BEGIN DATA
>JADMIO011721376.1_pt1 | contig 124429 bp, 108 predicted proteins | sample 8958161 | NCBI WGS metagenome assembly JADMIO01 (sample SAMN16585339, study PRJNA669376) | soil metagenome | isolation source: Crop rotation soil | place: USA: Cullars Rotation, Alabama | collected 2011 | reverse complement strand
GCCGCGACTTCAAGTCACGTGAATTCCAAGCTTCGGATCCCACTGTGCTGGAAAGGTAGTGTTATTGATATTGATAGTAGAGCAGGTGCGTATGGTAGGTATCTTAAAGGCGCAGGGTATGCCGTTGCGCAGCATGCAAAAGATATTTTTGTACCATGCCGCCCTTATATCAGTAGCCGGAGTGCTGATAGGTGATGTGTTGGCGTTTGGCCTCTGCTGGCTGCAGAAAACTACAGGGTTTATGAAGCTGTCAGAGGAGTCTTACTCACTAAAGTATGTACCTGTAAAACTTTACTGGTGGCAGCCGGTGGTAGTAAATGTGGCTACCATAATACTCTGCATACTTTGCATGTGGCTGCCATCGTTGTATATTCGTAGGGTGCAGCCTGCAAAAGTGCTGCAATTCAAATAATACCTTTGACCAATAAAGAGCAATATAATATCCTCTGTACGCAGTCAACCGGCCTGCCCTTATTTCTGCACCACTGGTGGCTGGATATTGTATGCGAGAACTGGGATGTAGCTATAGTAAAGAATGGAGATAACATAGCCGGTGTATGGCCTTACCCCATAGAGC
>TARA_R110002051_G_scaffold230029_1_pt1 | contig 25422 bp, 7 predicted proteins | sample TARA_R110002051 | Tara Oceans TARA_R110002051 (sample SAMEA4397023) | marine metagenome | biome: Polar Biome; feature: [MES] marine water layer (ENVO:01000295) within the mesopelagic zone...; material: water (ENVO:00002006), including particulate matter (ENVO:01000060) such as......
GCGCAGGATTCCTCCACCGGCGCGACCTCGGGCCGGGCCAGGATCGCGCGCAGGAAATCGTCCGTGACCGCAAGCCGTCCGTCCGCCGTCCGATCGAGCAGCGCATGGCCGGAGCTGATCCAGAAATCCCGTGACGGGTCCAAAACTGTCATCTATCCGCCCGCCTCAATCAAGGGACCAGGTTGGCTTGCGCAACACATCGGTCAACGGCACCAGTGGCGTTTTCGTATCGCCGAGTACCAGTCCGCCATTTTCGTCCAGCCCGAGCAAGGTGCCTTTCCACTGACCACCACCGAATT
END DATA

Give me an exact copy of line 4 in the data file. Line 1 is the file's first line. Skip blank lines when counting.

GCGCAGGATTCCTCCACCGGCGCGACCTCGGGCCGGGCCAGGATCGCGCGCAGGAAATCGTCCGTGACCGCAAGCCGTCCGTCCGCCGTCCGATCGAGCAGCGCATGGCCGGAGCTGATCCAGAAATCCCGTGACGGGTCCAAAACTGTCATCTATCCGCCCGCCTCAATCAAGGGACCAGGTTGGCTTGCGCAACACATCGGTCAACGGCACCAGTGGCGTTTTCGTATCGCCGAGTACCAGTCCGCCATTTTCGTCCAGCCCGAGCAAGGTGCCTTTCCACTGACCACCACCGAATT